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WHAT IS BLOOD CANCER?

The cancerous formation can attack any organic system of the human physiology. As part of  BLOOD CANCER, the rapidly multiplying cancerous cells are found attacking the different aspects of the circulatory system. Besides blood and the lymphatic system; the bone marrow can also be the focus of attack.

Blood cancer is an umbrella term for cancers that affect the blood, bone marrow and lymphatic system.
Unfortunately, blood cancer affects a large number of people. Every 20 minutes, someone in the UK is told they have a blood cancer. That’s 70 people a day, 25,000 people a year.
There are three main groups of blood cancer:

Leukaemia

Leukaemia affects your white blood cells. These are an important, infection-fighting part of your immune system, made in your bone marrow.
If you have leukaemia, you produce an abnormal number of immature white blood cells which ‘clog up’ your bone marrow and stop it making other blood cells vital for a balanced immune system and healthy blood.Acute leukaemia comes on suddenly, progresses quickly and needs to be treated urgently. Chronic leukaemia develops more slowly, over months or years.

There are four main types of leukaemia:

Other types of leukaemia include:

Treatments for blood cancer

When it comes to deciding on the best treatment, it all depends what type of blood cancer you have, how advanced and aggressive it is and your general health. Your doctor will suggest the most effective course of treatment for you.
Common treatments are chemotherapy, radiotherapy and, in some cases, a stem cell or bone marrow transplant.

The common symptoms of blood cancers can include:

Pain areasin the bones or joints

Whole bodycancer-related fatigue, chills, dizziness, fatigue, fever, loss of appetite, night sweats, weakness, or sweating

Gastrointestinalblood in stool, diarrhoea, or nausea

Skinrashes or red spots

Also commonbleeding, easy bruising, frequent infections, headache, infection, mouth ulcer, nosebleed, pallor, shortness of breath, swelling, swollen lymph nodes, or unintentional weight loss

What is chemotherapy?

Chemotherapy involves taking drugs that destroy cancer cells, hopefully putting it into remission or There are many types of chemotherapy drugs and they work in different ways. Sometimes doctors will prescribe a single drug, but often they’ll recommend combining two or more because they often work better together. Chemotherapy can be used on its own, but it’s often combined with other treatments like radiotherapy. Chemotherapy is designed to attack cells that are growing and multiplying. That’s because cancer cells grow and multiply faster than healthy cells.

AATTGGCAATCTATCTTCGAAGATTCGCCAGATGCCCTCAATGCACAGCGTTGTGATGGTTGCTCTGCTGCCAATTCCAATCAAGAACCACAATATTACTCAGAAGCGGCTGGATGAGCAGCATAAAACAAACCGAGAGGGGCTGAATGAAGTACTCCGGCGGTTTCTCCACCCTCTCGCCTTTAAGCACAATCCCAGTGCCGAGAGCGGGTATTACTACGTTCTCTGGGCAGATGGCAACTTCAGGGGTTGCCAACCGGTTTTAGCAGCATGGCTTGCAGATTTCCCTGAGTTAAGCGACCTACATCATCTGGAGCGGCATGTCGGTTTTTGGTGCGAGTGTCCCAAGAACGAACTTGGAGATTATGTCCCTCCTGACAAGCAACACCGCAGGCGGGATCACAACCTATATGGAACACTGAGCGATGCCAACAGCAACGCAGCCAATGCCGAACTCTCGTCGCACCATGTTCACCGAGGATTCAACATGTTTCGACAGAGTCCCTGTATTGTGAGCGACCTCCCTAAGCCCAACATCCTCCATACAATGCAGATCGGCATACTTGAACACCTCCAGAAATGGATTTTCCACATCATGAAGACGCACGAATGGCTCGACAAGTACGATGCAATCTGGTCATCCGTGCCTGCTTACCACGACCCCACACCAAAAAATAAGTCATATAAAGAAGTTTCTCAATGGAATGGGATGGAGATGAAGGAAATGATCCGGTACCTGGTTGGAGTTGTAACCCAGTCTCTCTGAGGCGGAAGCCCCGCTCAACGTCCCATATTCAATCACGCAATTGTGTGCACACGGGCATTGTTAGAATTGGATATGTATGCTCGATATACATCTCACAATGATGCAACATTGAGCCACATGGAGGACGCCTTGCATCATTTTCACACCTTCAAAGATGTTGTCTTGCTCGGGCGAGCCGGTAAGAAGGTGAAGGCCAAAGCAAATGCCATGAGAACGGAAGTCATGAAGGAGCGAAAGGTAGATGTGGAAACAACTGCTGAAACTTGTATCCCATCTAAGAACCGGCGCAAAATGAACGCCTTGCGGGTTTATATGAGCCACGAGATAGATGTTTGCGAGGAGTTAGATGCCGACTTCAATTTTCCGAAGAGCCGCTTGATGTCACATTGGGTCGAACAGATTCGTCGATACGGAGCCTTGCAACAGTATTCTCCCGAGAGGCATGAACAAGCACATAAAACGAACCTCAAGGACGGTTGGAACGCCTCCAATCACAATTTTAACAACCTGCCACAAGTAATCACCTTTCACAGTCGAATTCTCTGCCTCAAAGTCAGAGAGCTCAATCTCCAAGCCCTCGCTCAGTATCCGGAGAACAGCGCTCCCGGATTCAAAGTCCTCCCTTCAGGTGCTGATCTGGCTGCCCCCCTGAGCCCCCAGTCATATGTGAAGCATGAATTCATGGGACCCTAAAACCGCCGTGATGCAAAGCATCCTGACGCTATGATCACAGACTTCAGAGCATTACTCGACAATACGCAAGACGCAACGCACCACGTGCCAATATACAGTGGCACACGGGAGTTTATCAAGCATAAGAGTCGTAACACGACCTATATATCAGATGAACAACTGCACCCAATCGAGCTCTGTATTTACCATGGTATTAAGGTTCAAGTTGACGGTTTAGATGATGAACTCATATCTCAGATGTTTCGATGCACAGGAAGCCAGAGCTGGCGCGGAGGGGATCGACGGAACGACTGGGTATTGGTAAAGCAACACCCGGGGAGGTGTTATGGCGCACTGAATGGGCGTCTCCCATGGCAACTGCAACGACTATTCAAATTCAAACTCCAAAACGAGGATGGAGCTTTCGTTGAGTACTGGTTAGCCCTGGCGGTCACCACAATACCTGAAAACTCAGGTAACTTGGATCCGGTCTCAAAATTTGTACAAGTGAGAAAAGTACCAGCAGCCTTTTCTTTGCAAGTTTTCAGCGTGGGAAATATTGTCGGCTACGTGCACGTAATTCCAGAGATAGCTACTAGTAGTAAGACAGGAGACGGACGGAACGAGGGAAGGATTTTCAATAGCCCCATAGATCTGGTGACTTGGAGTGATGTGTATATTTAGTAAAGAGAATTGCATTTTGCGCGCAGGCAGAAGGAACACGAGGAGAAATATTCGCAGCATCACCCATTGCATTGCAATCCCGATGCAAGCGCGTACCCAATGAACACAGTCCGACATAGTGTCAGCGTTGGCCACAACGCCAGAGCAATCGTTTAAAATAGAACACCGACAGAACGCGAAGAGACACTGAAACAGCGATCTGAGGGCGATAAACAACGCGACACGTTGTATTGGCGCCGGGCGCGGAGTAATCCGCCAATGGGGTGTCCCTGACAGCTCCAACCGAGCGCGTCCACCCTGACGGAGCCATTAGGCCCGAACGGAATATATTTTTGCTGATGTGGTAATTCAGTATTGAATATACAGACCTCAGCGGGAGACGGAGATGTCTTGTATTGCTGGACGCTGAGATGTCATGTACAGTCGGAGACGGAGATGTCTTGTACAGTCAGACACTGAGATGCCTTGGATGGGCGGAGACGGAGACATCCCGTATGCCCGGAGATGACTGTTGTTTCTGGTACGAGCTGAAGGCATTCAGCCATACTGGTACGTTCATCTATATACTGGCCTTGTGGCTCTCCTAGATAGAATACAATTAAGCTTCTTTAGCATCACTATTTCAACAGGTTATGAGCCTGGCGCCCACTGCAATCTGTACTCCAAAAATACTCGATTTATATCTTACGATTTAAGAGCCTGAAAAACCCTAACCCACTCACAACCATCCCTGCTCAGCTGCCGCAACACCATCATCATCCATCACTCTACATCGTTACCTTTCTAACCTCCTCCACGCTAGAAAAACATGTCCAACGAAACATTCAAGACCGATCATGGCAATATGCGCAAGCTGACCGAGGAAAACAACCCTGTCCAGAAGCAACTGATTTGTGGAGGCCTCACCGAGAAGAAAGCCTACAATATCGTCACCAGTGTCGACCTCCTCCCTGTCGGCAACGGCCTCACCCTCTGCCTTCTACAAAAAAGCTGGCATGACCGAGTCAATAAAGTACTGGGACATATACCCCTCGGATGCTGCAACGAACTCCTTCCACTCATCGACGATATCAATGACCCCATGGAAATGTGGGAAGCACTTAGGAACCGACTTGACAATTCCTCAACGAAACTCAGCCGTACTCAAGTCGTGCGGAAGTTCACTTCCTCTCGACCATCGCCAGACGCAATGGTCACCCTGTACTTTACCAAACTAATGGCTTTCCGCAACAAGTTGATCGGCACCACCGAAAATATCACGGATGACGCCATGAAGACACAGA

Some healthy cells can be caught in the crossfire, as they can also be growing and dividing quickly. This can cause side effects such as nausea, tiredness and hair loss.
If you’re getting ready for a stem cell, bone marrow or cord blood transplant, you’ll also need chemotherapy to suppress your immune system and stop it attacking your donor’s new ‘foreign’ cells. This is called conditioning therapy.

What is radiotherapy?

Radiotherapy works by using high-energy X-rays to kill cancer cells.
Some healthy cells can be caught in the crossfire, as they can also be growing and dividing quickly. This can cause side effects such as nausea, tiredness and hair loss.
For it to be effective, doctors need to give just the right amount of radiation, targeted at the right area of the body. That’s why you get radiotherapy in specialist centres where doctors, physicists and radiographers work together. They’ll normally use a machine called a ‘linear accelerator’ for the treatment.
Radiotherapy can treat some types of leukaemia and lymphoma. Doctors can also use it to prepare a patient for a stem cell, bone marrow or cord blood transplant as part of the conditioning therapy. A low dose of radiation will lower someone’s immune system, so they’re less likely to reject donor cells. The type of radiotherapy you might have before a stem cell transplant is called total body irradiation or TBI and this means it affects the whole body.
Radiotherapy can also damage normal cells, which can cause side effects. These vary greatly for each person; some experiencing mild symptoms such as tiredness while for others it can be more debilitating. These side effects will normally have passed within a few weeks of the treatment finishing.
When radiotherapy finishes, most of your body’s healthy cells will continue to grow normally again. But radiotherapy can have long-term side effects.

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Adarsh Kumar

Dear DONOR
I hope this message finds you well. My name is Adarsh Kumar, I am 08 Years old only,basically I belong from Patna, and I am reaching out to you with a heavy heart but hopeful spirit. Recently, I was diagnosed with Cancer (ALL), and I am now embarking on a challenging journey towards recovery I am humbly reaching out to request your support in the form of a donation to assist with my medical expenses.
I am humbly reaching out to request your support in the form of a donation to assist with my medical expenses.Your generosity will not only alleviate the financial strain but also provide much-needed encouragement during this difficult time.
Every contribution, no matter how small, is a step towards a brighter and healthier future. If you find it in your heart to donate, you can do the needfull help for me.
Thank you for taking the time to read my message, and I am grateful for any support you can provide.
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